Planting Window Boxes: What are the Best Type of Window Boxes?

It isn't the box that your plants grow in that counts for much. It's the care you give while they are in the box. Of course the soil ought to be fairly rich with some good compost, and a small amount of blood and bone. Also make sure that you feed your plants with a plant feed from time to time. However, don't overfeed, as you don't want to force your plants to grow too quickly.

Planting Window Boxes: What are the Best Window Box Flowers?

petunias for window boxesYou can use almost any kind of plant when planting window boxes. Drooping plants are nice to have as they trail over the sides of the box, and add that touch of grace which is characteristic of all vines. 

Plants that bloom freely throughout the season should be chosen in preference to shy and short-season bloomers. Geraniums, Petunias, Verbenas, Fuchsias, Salvias, Heliotropes, Paris Daisies — all these are excellent.

When planting widow boxes you can also use vines. Vines that will grow well are Glechoma, green, with yellow variegation—Vinca Harrisonii, also green and yellow, Moneywort, German Ivy, Tradescantia, Thunbergia, and Othonna. 

A combination of plants with richly-colored foliage is especially nice for boxes on the porch or veranda, where showiness is what you want. In these boxes larger plants can be used than one would plant at the window. Here is where Cannas and Caladiums will be found very effective.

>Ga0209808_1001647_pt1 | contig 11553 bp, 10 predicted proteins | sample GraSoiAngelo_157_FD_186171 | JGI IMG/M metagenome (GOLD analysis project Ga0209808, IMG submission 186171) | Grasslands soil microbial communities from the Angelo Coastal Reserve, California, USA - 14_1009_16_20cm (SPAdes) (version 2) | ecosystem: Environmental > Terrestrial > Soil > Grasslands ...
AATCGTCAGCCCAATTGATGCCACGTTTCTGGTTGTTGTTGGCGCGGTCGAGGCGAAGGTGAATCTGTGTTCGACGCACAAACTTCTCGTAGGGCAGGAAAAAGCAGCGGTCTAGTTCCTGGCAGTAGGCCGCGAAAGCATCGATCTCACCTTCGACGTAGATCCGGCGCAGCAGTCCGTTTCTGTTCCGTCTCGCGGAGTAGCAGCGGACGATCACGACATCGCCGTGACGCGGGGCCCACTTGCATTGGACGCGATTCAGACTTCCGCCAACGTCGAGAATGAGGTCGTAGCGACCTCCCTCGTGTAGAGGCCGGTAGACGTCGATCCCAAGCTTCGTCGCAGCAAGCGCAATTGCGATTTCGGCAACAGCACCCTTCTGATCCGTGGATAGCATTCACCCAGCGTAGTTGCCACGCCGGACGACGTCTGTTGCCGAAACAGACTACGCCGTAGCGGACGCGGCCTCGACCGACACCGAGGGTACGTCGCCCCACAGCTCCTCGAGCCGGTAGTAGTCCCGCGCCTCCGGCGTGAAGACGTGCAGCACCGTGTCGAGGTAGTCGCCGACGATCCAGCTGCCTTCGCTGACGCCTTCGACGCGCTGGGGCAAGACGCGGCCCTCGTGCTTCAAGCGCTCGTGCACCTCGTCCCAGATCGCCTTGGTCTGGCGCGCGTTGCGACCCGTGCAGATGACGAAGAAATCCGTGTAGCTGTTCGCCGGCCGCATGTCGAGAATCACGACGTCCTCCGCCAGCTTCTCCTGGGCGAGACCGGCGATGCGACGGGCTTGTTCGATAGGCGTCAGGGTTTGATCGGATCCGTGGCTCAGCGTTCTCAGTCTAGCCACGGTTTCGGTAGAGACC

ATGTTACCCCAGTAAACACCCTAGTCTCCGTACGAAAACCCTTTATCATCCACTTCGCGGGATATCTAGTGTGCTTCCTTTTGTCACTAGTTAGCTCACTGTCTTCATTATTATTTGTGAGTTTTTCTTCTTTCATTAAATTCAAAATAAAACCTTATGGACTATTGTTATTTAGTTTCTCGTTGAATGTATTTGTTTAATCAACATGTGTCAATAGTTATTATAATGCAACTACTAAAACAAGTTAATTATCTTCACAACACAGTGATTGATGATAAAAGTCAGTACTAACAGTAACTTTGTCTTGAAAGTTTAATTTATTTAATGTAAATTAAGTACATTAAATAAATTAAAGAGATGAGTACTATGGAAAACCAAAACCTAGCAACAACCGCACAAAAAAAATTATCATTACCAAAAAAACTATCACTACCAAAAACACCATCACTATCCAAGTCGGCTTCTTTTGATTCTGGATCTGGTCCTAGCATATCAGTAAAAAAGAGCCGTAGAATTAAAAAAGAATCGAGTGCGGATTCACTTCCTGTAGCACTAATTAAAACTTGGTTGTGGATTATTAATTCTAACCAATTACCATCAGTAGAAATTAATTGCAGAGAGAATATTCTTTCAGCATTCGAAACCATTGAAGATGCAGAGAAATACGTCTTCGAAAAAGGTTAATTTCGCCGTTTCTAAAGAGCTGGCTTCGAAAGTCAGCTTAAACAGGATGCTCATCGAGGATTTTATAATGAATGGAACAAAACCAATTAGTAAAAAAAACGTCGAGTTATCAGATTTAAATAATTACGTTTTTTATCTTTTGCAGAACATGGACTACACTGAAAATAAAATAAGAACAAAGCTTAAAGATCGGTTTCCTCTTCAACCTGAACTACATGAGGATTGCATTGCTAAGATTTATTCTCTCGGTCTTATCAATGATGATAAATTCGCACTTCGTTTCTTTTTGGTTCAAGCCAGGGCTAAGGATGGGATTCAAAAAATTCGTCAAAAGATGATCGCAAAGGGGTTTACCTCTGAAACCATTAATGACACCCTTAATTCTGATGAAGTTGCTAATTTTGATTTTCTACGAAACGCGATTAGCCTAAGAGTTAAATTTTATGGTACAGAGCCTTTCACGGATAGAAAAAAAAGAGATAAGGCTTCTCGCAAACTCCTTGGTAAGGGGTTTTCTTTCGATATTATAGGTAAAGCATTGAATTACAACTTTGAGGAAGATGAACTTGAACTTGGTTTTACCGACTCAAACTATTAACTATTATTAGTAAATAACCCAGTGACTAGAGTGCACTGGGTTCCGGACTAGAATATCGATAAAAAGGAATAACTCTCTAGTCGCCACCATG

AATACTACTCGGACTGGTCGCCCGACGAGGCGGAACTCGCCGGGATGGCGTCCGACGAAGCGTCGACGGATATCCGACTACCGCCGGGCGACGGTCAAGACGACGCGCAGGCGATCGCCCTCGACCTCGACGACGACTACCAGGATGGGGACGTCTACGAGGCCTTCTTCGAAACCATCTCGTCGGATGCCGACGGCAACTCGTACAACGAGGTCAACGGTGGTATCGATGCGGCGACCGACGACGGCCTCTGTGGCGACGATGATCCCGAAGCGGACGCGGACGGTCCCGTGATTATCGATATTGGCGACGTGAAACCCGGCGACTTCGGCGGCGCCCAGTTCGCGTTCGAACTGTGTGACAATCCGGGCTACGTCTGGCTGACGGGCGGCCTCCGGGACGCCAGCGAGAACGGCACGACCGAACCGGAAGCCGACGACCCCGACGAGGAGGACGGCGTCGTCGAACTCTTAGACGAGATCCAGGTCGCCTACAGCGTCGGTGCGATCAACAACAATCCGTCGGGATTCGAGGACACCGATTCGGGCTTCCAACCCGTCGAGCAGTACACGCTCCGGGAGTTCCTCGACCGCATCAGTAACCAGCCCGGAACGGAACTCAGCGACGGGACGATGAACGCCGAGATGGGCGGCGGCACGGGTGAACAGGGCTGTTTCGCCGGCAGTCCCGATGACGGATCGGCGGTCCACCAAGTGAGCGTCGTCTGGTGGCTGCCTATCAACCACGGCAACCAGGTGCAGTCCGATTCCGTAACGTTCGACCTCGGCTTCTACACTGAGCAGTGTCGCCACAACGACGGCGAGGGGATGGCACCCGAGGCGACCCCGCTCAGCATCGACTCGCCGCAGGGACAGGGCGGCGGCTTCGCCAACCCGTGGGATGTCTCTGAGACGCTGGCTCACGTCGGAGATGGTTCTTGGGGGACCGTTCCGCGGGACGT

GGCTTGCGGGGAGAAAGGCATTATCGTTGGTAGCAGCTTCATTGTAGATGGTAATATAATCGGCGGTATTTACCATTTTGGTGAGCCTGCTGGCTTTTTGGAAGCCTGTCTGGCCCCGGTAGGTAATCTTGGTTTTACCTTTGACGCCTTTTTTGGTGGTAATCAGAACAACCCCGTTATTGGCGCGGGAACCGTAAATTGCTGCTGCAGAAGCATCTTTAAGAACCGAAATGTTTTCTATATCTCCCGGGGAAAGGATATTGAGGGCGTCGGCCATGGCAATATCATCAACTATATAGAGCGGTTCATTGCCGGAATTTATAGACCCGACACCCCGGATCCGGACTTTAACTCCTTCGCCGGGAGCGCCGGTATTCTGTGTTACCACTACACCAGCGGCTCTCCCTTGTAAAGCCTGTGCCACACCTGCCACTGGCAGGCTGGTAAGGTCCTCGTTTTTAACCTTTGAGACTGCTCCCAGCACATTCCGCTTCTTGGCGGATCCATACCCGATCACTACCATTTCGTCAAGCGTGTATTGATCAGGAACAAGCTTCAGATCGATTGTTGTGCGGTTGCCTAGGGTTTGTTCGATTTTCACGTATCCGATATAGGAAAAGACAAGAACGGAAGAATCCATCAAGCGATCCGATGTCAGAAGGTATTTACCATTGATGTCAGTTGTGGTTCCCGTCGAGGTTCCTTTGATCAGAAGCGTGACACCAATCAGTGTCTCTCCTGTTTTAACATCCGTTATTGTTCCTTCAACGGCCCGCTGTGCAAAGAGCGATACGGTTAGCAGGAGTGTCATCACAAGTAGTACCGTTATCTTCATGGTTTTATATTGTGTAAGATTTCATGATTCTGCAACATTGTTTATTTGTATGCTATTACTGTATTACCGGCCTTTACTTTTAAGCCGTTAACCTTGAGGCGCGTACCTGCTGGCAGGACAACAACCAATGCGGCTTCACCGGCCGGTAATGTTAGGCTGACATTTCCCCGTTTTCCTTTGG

Ferns, like the Boston and Pierson varieties, are excellent for planting window boxes that don't get a lot of sun because of their graceful drooping and spreading habit. They combine well with pink-and-white Fuchsias, rose-colored Ivy Geraniums, and the white Paris Daisy. Petunias—the single sorts only—are also good, because they bloom freely and constantly, and have enough of the droop in them to make them as useful in covering the sides of the box as they are in spreading over its surface.

Planting Window Boxes: How big should Window Boxes be?

A foot in width, a foot in depth, and the length of the window frame to which it is to be attached is a good size for the average window box. Great care must be taken to see that it is securely fastened to the frame, and that it is given a strong support, for the amount of earth it will contain will be of considerable weight when well saturated with water.

Veranda or Porch boxes, in which larger plants are to be used, should be considerably deeper and wider than the ordinary window box. Any size that you want to have should be large enough to hold a sufficient amount of soil to grow whatever plants you want to use. If your plants grow as they ought to no one can tell, by midsummer, whether your box cost ten dollars or ten cents. If it is of wood, give it a coat of some neutral-colored paint before you fill it.

Planting Window Boxes and Ideas

Ideally your window box will be right outside your kitchen window and easily accessible to you when you want a snip of herbs for your meal.  And if it isn't, what does it matter? As long as you can get to care, water and harvest your herbs when you need them, they can be placed outside any window of your apartment.

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Late Summer - Winter Window Boxes; What to Plant? 
I enjoy your website - my first visit. I live in NYS and would like to plant something in the window boxes of the house I just moved into, preferably something …